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A Look Back on a Banner Year

29thDec A look back on 2017, a banner year for secular celebrants.

I am a bit amazed that I am already writing about this year in retrospect.

This year is my third as a CFI-certified secular celebrant, and in almost every respect, it has been a banner year for me in this work that I have grown to love so much.

The year started off right, with the announcement in early January that the lawsuit I filed along with CFI in July 2016 had been decided in our favor, giving secular celebrants the right to solemnize marriages in Illinois. (You can hear me talking about these issues on the Friendly Atheist and Humanist Hour podcasts in January.)

It’s difficult for me to describe how gratifying this victory was. We started lobbying back in January 2015 for the Illinois legislature to take up this issue and avoid a lawsuit, which they ultimately did not do (although we did succeed in getting a bill through the state senate). The whole process was a cycle of glimmers of hope followed by frustration, and to have the whole thing over with was just amazing.

Of course, getting this victory also meant that I needed to switch from activism mode to doing the work of a celebrant. I had performed a single wedding ceremony in 2016 for a couple who needed an officiant but not someone to solemnize the marriage, but otherwise I hadn’t had an opportunity to do what I had fought to be able to do.

If I can be perfectly honest, I initially felt some anxiety about this. What if people weren’t that interested in secular ceremonies? What if couples didn’t find me? What if they weren’t interested in me as a celebrant?

I can say now that this anxiety was ill-founded, as I will be ending 2017 having performed a total of eleven weddings. And I have been given some great reviews, both from clients and from those in attendance at weddings I performed. (One such person told me that that particular ceremony was the best officiating they’d even seen, including the “thousands” their own father had done — a statement which genuinely shocked me when I heard it.)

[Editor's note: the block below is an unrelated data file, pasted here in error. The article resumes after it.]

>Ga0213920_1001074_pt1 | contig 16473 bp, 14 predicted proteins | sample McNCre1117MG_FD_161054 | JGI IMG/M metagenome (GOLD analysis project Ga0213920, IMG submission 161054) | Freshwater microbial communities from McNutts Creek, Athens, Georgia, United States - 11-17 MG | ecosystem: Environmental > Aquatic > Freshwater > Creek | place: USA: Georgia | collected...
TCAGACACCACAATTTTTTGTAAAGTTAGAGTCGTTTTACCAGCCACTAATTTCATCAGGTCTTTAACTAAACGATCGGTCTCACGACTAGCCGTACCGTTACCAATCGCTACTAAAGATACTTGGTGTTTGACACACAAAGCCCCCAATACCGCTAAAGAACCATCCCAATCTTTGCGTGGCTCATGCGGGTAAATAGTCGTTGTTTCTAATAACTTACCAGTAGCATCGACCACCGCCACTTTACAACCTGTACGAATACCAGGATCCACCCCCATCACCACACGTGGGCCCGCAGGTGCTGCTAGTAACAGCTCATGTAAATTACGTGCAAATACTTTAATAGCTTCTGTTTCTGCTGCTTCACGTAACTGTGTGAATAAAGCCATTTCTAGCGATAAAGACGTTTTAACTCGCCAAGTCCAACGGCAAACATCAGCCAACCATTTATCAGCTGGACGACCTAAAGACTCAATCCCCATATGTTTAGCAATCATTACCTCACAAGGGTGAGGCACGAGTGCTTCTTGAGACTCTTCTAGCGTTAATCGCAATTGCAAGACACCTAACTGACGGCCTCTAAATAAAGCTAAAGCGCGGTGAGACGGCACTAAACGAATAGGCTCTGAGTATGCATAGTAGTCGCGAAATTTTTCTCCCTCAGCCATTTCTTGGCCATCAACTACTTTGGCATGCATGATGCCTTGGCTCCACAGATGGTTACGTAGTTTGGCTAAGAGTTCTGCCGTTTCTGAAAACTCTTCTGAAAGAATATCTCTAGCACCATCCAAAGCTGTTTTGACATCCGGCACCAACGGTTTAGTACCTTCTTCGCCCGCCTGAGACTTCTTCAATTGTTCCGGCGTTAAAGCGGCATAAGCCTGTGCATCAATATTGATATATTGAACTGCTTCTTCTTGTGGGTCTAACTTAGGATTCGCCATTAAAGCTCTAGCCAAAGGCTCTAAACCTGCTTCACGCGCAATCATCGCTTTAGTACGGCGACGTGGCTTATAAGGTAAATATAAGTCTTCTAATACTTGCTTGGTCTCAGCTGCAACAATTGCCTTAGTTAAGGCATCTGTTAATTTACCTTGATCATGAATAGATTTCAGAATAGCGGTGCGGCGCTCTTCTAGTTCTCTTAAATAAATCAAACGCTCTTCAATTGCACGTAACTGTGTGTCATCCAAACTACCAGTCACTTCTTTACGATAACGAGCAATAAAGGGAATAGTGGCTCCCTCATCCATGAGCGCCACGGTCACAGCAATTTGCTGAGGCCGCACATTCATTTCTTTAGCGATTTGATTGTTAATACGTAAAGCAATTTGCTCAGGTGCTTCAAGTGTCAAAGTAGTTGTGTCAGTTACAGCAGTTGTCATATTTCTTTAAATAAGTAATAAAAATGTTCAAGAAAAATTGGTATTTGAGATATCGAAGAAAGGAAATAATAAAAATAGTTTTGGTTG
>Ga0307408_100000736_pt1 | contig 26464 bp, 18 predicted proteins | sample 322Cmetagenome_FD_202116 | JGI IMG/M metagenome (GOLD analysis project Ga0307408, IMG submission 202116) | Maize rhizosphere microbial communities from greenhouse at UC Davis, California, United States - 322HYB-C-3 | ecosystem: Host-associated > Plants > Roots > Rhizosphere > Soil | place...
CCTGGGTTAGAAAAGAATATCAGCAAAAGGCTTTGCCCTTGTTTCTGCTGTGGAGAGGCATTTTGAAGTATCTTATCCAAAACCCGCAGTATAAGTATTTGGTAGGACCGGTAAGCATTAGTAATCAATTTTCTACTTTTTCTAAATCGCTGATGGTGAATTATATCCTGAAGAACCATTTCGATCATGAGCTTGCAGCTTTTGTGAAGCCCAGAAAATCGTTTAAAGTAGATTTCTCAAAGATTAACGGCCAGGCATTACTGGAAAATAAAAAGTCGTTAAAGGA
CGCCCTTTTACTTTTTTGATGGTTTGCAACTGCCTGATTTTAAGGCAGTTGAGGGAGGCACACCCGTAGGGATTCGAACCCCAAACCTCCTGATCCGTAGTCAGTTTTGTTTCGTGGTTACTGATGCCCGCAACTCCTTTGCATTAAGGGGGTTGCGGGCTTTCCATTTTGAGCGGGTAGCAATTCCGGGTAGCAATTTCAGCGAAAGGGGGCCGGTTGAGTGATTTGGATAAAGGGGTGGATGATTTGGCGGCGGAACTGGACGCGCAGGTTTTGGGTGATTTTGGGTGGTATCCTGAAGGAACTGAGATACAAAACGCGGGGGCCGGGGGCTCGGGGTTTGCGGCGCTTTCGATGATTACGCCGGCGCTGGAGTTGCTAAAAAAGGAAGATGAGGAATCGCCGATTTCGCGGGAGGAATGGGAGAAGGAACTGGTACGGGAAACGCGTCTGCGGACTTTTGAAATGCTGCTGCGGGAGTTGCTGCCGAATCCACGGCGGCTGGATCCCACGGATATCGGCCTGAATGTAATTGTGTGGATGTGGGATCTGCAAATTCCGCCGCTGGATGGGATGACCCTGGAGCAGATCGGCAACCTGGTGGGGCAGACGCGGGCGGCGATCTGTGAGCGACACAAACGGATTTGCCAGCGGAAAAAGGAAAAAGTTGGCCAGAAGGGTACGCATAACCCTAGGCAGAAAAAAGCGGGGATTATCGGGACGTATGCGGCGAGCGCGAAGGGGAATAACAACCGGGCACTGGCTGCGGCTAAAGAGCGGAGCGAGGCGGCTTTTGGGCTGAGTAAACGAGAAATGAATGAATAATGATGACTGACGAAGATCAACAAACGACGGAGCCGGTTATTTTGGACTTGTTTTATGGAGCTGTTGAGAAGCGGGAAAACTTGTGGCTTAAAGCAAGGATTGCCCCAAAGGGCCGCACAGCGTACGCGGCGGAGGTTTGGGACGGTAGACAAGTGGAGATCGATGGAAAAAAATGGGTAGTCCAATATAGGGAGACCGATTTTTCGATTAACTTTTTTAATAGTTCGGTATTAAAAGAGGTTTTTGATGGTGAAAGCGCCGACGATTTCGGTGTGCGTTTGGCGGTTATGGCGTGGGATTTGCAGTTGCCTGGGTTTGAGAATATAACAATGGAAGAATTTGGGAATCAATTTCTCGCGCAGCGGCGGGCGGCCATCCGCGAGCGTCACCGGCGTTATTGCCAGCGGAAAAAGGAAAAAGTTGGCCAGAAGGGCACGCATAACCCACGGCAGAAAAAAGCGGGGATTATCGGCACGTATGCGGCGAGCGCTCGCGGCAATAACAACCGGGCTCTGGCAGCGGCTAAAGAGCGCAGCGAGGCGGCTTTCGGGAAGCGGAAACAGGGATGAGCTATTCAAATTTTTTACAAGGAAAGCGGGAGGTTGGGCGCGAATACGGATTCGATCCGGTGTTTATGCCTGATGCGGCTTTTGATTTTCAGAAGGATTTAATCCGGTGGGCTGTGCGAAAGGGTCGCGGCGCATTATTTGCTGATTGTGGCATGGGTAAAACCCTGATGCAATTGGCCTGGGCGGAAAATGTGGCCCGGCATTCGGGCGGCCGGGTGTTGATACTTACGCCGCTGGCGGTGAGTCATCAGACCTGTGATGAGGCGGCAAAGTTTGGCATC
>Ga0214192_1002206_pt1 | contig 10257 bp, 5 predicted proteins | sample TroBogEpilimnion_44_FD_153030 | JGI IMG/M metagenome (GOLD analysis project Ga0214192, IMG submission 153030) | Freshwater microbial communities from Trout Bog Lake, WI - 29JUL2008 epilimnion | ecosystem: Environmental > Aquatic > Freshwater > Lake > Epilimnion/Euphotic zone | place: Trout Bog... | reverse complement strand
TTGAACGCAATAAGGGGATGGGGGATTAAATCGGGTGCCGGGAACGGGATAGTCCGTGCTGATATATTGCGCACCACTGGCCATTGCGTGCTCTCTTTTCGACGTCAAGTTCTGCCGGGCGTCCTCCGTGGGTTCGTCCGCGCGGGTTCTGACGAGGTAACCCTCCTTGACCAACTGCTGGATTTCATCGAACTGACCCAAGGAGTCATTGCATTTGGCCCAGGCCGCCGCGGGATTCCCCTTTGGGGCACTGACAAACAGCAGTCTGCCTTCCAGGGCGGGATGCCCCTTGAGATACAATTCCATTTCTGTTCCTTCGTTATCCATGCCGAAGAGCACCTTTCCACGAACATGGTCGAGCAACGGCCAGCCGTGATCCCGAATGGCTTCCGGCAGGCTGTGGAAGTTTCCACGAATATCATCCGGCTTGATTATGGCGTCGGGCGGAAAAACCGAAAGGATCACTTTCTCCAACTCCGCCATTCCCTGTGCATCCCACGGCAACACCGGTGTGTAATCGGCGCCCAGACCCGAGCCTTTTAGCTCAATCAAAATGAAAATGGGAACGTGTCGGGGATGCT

I’ve performed weddings now from Sangamon County to Douglas County to Lake County (and plenty here in Macon County where I reside). That’s not the whole length and breadth of the state by any means — although I’d love to book weddings in Adams County or Alexander County or Jo Daviess County — but it is more than I expected to do in my first year of full-fledged, unrestricted celebrant work.

And perhaps even more significantly, I’ve been able to provide a service to people who truly wanted it, for a variety of reasons. I’ve had mixed-belief couples who wanted a neutral ground for their nuptials; I’ve had atheists, agnostics, or other secular folks who just didn’t have any interest in religious ceremony; I’ve even had believers who wanted a secular ceremony for their own reasons.

I really think that a lot of people — particularly my fellow travelers in secular communities — underestimate the worth of secular ceremonies, something that I have argued for at length (and even more in depth in a chapter published in a brand new anthology). But I have seen it firsthand. These ceremonies do matter.

It’s even hit me on a personal level: A former student of mine reached out to me, after finding out that I’m now engaged in this work, to let me know that they were so happy to see that meaningful ceremonies were being made available to people without the involvement of civil officials or religious officiants and they were thinking about having such a ceremony in the future with their significant other. (I am not ashamed to say that I got teary-eyed over the message.)

I started pursuing certification as a secular celebrant because I wanted to provide a service that I thought was valuable. I jumped into the legal fight for secular celebrants because I wanted to make a difference. And in a stunning twist, I’m finding that just being able to do the work I wanted to do all along manages to do both.

So what’s next for me in 2018?

Well, first and foremost: more ceremonies! I’m excited to keep doing the work that I’ve been doing, talking to couples and helping them find meaningful ways to express their love and devotion. I’m also looking to get connected to help facilitate end-of-life ceremonies to help commemorate lives for those grieving recently departed loved ones.

Copyright 2017 Skepticon

And I’m not done helping the fight to normalize secular ceremonies and get secular celebrants the right to solemnize marriages in even more states beyond Indiana, Illinois, and Oregon (which passed secular celebrant legislation this year as well!).

In November, I had the pleasure of speaking to an audience at Skepticon, a free skeptic/atheist convention in Springfield, MO, about my activism and how to press forward as a “novice activist.” Next year, I’ll be turning my voice to aid efforts in Ohio to move a celebrant bill through that state’s legislature. And of course, the fight continues elsewhere.

I’m supremely honored to get to do this kind of work, which is fulfilling on a personal level and impactful even beyond that.

That alone has made 2017 a banner year for me.

Image via Pixabay

About Galen
Galen is a certified Secular Celebrant with the Center for Inquiry (CFI). The views expressed on this site do not necessarily represent those of CFI. (For more information about Galen, click here.)
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